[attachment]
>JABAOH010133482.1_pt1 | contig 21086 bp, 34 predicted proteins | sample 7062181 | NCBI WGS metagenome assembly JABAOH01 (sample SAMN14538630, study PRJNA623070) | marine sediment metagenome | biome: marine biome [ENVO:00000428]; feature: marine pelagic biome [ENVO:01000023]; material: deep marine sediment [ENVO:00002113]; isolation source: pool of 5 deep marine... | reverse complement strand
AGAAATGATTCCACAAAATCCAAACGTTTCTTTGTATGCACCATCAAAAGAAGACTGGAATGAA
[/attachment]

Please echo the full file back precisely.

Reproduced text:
>JABAOH010133482.1_pt1 | contig 21086 bp, 34 predicted proteins | sample 7062181 | NCBI WGS metagenome assembly JABAOH01 (sample SAMN14538630, study PRJNA623070) | marine sediment metagenome | biome: marine biome [ENVO:00000428]; feature: marine pelagic biome [ENVO:01000023]; material: deep marine sediment [ENVO:00002113]; isolation source: pool of 5 deep marine... | reverse complement strand
AGAAATGATTCCACAAAATCCAAACGTTTCTTTGTATGCACCATCAAAAGAAGACTGGAATGAA